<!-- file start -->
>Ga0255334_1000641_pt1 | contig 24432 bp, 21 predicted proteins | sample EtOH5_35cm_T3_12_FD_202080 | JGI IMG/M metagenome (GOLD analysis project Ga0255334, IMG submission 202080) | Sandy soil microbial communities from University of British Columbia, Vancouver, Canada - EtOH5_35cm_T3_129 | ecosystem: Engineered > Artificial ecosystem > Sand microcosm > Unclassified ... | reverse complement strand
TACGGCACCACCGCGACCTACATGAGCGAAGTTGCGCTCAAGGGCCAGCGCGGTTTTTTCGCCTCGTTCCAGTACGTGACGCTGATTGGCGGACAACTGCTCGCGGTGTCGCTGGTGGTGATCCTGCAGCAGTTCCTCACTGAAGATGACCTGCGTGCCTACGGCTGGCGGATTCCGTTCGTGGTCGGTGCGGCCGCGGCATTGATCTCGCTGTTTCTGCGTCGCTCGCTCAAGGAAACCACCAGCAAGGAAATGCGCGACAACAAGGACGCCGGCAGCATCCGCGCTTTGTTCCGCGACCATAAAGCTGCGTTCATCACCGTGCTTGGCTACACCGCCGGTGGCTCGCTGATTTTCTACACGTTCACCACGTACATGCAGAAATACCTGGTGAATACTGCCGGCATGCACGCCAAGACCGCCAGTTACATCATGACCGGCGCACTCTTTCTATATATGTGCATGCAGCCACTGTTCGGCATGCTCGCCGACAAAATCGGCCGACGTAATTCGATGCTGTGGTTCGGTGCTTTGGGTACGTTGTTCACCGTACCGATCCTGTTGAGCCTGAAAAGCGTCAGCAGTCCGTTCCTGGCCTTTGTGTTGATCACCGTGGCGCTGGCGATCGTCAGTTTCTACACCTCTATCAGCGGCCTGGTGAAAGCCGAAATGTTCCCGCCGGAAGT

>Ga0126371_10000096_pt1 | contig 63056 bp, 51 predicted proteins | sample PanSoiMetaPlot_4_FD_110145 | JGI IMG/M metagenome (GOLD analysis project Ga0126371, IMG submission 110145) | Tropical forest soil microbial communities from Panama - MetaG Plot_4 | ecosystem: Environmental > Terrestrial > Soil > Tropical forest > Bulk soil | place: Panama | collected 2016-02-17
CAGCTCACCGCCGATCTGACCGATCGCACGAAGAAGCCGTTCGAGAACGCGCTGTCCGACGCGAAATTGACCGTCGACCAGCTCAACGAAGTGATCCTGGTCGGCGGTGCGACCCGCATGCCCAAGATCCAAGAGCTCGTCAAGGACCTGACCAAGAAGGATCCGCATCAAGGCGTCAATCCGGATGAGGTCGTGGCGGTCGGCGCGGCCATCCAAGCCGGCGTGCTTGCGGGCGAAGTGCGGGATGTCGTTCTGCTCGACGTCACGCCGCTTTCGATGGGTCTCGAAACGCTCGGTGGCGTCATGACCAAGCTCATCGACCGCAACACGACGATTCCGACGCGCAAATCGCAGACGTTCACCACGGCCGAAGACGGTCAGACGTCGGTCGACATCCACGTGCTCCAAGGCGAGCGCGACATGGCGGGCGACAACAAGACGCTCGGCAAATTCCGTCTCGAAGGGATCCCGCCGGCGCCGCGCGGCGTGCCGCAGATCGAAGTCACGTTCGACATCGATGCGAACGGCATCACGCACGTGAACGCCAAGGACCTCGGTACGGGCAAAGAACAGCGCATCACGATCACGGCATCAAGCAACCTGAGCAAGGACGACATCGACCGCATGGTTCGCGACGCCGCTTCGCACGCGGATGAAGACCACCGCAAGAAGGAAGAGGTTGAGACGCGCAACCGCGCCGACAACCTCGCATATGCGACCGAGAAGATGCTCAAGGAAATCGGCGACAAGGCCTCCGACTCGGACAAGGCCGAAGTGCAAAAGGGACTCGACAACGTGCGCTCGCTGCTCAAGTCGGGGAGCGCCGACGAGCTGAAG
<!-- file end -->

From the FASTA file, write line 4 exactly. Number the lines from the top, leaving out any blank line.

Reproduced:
CAGCTCACCGCCGATCTGACCGATCGCACGAAGAAGCCGTTCGAGAACGCGCTGTCCGACGCGAAATTGACCGTCGACCAGCTCAACGAAGTGATCCTGGTCGGCGGTGCGACCCGCATGCCCAAGATCCAAGAGCTCGTCAAGGACCTGACCAAGAAGGATCCGCATCAAGGCGTCAATCCGGATGAGGTCGTGGCGGTCGGCGCGGCCATCCAAGCCGGCGTGCTTGCGGGCGAAGTGCGGGATGTCGTTCTGCTCGACGTCACGCCGCTTTCGATGGGTCTCGAAACGCTCGGTGGCGTCATGACCAAGCTCATCGACCGCAACACGACGATTCCGACGCGCAAATCGCAGACGTTCACCACGGCCGAAGACGGTCAGACGTCGGTCGACATCCACGTGCTCCAAGGCGAGCGCGACATGGCGGGCGACAACAAGACGCTCGGCAAATTCCGTCTCGAAGGGATCCCGCCGGCGCCGCGCGGCGTGCCGCAGATCGAAGTCACGTTCGACATCGATGCGAACGGCATCACGCACGTGAACGCCAAGGACCTCGGTACGGGCAAAGAACAGCGCATCACGATCACGGCATCAAGCAACCTGAGCAAGGACGACATCGACCGCATGGTTCGCGACGCCGCTTCGCACGCGGATGAAGACCACCGCAAGAAGGAAGAGGTTGAGACGCGCAACCGCGCCGACAACCTCGCATATGCGACCGAGAAGATGCTCAAGGAAATCGGCGACAAGGCCTCCGACTCGGACAAGGCCGAAGTGCAAAAGGGACTCGACAACGTGCGCTCGCTGCTCAAGTCGGGGAGCGCCGACGAGCTGAAG